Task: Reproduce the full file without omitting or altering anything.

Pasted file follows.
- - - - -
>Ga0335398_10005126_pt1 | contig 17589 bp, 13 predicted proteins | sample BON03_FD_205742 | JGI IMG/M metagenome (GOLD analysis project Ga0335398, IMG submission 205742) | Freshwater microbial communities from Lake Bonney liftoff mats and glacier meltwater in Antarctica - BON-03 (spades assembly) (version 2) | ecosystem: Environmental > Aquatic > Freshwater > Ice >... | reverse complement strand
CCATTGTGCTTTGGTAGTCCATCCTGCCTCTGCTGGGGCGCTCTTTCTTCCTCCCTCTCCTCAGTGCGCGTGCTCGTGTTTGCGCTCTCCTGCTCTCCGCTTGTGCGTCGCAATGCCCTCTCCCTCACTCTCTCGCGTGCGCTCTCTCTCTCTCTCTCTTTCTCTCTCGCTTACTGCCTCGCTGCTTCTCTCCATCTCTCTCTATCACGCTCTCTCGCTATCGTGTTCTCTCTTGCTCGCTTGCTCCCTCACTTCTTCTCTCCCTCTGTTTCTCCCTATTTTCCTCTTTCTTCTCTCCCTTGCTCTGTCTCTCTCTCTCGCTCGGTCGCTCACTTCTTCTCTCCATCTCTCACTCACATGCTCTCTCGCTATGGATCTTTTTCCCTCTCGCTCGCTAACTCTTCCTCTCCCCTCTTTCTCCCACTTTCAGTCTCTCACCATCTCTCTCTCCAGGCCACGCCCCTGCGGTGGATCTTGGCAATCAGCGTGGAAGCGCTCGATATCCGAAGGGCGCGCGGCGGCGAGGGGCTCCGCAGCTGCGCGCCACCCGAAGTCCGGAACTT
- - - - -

>Ga0335398_10005126_pt1 | contig 17589 bp, 13 predicted proteins | sample BON03_FD_205742 | JGI IMG/M metagenome (GOLD analysis project Ga0335398, IMG submission 205742) | Freshwater microbial communities from Lake Bonney liftoff mats and glacier meltwater in Antarctica - BON-03 (spades assembly) (version 2) | ecosystem: Environmental > Aquatic > Freshwater > Ice >... | reverse complement strand
CCATTGTGCTTTGGTAGTCCATCCTGCCTCTGCTGGGGCGCTCTTTCTTCCTCCCTCTCCTCAGTGCGCGTGCTCGTGTTTGCGCTCTCCTGCTCTCCGCTTGTGCGTCGCAATGCCCTCTCCCTCACTCTCTCGCGTGCGCTCTCTCTCTCTCTCTCTTTCTCTCTCGCTTACTGCCTCGCTGCTTCTCTCCATCTCTCTCTATCACGCTCTCTCGCTATCGTGTTCTCTCTTGCTCGCTTGCTCCCTCACTTCTTCTCTCCCTCTGTTTCTCCCTATTTTCCTCTTTCTTCTCTCCCTTGCTCTGTCTCTCTCTCTCGCTCGGTCGCTCACTTCTTCTCTCCATCTCTCACTCACATGCTCTCTCGCTATGGATCTTTTTCCCTCTCGCTCGCTAACTCTTCCTCTCCCCTCTTTCTCCCACTTTCAGTCTCTCACCATCTCTCTCTCCAGGCCACGCCCCTGCGGTGGATCTTGGCAATCAGCGTGGAAGCGCTCGATATCCGAAGGGCGCGCGGCGGCGAGGGGCTCCGCAGCTGCGCGCCACCCGAAGTCCGGAACTT